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Is a 20% faster cpu (w/same memory) more than 20% better throughput?

Last response: in Laptops & Notebooks
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September 16, 2011 3:00:58 PM

is a 20% faster cpu (w/same memory) more than 20% better throughput?
I hope that swapping a desktop w/1.86ghz for a laptop w/2.26ghz is worth the hastle.
a c 203 à CPUs
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a c 572 D Laptop
September 16, 2011 3:04:16 PM

Hello danl_pdx;

That is too much of a sideways (minor) upgrade to be worth the effort or cost, IMO.
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September 16, 2011 4:22:01 PM

20% increase in CPU speed rarely equal a 20% increase in system performance. It would be more like 10% depending on many factors.
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September 16, 2011 6:35:33 PM

You would notice little real world difference. The relative speed of a PC to the user is dependent on many variables, and just to rely on processor speed alone, my opinion is you need about a 30-50% processor speed increase (within the same processor family) to make a difference worthwhile.
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September 16, 2011 8:04:50 PM

It also depends on what you're using the laptop for. Other parts are often the bottleneck, for example:

Graphics:
Often the bottleneck when gaming, not the CPU.

Boot times and application loading:
Often the hard drive, so a fast SSD on an older laptop would perform basic tasks better than a slow hard drive with a fast CPU.

If you don't game and want your computer to be simply more responsive you should invest in an SSD. You can easily CLONE the drive. I don't recommend less than 120GB for an SSD (like the OCZ Agility 3) and make sure it's large enough.
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September 16, 2011 10:41:10 PM

what is the use of the laptop. if for gaming then you prolly will see difference
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September 16, 2011 10:51:14 PM

A 20% increase in processor speed results in a 20% increase in program execution speed, providing that program is not waiting on other things such as the hard drive or graphics card etc. The speed of the memory or the motherboard will make virtually no difference to the increase of processor speed.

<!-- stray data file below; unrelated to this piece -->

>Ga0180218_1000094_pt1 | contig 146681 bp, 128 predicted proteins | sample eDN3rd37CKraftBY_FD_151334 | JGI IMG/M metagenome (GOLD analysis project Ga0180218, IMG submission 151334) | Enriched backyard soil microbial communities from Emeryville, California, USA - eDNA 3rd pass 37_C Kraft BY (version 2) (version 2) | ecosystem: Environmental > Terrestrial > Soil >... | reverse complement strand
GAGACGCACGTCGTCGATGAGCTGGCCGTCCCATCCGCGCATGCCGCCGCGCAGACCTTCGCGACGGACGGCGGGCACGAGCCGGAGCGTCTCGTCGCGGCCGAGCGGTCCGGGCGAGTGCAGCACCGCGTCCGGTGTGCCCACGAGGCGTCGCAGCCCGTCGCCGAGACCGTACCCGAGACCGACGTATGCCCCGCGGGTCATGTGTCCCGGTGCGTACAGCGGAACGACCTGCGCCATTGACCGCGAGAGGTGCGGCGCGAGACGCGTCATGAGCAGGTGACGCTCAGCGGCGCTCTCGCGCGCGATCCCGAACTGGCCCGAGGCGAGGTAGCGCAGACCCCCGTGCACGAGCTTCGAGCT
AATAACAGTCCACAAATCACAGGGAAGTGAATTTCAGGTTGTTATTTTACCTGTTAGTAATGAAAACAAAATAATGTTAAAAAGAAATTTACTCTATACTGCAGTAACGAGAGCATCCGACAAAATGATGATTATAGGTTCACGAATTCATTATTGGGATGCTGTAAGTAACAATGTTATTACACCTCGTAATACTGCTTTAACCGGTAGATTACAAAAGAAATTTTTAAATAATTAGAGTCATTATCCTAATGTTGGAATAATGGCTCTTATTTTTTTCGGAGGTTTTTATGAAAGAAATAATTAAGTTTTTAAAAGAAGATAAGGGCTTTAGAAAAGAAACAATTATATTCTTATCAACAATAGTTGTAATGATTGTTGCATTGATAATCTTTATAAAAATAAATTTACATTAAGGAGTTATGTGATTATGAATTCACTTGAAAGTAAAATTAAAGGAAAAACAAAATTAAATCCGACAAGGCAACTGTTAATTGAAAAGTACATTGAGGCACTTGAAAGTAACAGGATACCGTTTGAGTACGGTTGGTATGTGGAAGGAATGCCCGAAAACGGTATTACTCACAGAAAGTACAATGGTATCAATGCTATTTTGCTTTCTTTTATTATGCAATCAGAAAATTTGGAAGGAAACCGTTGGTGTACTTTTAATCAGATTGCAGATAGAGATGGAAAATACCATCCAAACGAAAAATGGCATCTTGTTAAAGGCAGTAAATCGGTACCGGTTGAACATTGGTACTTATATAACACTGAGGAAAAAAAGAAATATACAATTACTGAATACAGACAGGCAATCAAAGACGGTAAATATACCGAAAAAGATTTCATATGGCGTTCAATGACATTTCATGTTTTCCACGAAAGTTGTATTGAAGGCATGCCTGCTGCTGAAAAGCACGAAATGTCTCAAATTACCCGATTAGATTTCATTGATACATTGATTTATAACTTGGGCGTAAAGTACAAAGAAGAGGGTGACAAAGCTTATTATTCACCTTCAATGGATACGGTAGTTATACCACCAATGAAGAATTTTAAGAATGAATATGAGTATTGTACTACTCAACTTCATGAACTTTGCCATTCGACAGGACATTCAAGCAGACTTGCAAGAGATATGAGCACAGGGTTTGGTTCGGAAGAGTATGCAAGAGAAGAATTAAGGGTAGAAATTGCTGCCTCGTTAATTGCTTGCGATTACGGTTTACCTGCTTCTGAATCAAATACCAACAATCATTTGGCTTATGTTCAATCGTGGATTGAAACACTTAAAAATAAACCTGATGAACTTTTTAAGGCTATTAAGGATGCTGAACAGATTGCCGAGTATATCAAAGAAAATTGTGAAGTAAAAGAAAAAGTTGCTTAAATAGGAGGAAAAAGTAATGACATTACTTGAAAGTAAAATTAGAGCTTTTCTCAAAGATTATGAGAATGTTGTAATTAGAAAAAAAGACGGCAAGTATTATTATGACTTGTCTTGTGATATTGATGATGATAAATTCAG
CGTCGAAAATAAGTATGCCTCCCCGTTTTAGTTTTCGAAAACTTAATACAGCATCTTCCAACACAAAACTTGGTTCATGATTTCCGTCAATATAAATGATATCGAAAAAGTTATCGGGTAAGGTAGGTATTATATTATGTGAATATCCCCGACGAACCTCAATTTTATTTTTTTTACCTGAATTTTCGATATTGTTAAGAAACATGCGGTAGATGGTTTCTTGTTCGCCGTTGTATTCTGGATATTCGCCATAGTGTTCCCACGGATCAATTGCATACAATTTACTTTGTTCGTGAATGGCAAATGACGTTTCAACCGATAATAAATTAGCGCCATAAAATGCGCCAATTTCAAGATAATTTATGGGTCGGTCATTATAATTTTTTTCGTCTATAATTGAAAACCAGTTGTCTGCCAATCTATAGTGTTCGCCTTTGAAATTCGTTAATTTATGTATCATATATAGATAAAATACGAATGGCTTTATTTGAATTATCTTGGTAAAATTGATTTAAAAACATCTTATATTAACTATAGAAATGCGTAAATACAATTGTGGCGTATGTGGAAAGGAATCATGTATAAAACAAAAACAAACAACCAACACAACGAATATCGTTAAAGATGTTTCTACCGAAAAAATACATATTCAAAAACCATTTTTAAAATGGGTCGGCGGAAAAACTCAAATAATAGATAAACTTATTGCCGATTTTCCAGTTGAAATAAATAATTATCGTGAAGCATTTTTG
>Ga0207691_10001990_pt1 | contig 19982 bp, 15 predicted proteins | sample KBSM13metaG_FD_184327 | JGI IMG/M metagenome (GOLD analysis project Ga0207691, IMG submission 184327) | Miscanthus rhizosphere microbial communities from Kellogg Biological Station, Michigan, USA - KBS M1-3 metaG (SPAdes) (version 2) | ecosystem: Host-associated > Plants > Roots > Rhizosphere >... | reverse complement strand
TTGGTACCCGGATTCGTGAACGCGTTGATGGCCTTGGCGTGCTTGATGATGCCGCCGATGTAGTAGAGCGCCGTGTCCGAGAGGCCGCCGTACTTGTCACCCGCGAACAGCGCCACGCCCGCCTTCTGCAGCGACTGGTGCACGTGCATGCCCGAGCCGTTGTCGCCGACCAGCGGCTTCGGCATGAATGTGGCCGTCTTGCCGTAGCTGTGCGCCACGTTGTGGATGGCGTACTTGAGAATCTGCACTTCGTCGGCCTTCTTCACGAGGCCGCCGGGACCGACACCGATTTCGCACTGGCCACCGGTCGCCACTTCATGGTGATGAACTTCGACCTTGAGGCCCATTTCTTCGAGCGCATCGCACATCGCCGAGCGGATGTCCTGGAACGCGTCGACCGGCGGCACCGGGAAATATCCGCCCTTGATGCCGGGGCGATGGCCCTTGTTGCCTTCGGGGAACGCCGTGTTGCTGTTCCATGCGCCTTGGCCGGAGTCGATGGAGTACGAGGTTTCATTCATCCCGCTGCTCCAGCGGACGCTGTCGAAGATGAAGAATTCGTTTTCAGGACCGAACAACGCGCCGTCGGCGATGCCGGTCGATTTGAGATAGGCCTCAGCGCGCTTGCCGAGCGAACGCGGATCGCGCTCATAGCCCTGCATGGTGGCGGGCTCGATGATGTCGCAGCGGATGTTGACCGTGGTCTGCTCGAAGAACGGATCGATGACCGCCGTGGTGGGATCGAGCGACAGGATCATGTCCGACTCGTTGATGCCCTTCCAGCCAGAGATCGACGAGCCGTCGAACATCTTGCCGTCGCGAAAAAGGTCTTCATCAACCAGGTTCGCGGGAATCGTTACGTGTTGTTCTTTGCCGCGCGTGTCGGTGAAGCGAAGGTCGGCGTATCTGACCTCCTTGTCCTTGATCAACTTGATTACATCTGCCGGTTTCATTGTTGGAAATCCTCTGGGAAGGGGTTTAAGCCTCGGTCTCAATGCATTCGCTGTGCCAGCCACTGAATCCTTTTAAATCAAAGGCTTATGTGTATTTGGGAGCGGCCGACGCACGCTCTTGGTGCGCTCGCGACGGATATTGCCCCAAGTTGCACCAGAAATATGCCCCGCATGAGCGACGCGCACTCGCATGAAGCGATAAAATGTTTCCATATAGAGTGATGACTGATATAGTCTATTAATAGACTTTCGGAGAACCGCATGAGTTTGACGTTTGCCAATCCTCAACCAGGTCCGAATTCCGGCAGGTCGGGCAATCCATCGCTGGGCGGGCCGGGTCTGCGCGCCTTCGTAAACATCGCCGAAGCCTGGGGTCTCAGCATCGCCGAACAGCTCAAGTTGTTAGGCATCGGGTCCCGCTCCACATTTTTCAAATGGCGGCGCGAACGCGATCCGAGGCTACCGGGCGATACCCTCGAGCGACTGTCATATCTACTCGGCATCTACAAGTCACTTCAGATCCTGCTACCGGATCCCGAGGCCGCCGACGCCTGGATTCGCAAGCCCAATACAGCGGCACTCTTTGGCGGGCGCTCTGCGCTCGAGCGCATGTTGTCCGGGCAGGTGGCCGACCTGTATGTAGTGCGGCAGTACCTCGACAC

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September 16, 2011 10:56:37 PM

You can't judge the speed of a processor purely based on the speed of the processor, for example a Pentium 4 processor at 3 GHz is much slower than a Core2 Duo at 2.44 GHz.
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September 17, 2011 12:00:58 AM

thanks. Its a business software company machine where I have less than a dozen applications open. Toad and MS Office word/large excel docs seem to take a toll. It seemed like it might help but its barely been worth the setup/install effort. More memory surely would help, only 2g now. New machines are on order but in the meantime I can hardly bear to sit and wait for the pc to respond to simple commands.

Thanks, a lesson learned.
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September 27, 2011 7:54:20 PM

In this instance, you should opt for more cores, and more memory. None of the apps listed takes a lot of CPU power, but running them all at once will keep a single core or even a dual core at 1.8ghz pretty busy. And with all the power saving features laptops have that slow things down even more, well, I can certainly understand your frustration.
Up until a couple of years ago I was stuck using a 2ghz P4 with 512 meg of memory, and yet they had upgraded our WAN to an exchange server, and wow talk about tossing out the anchor. It took forever to do even simple office tasks, like 5 minutes just to boot and log onto the network!
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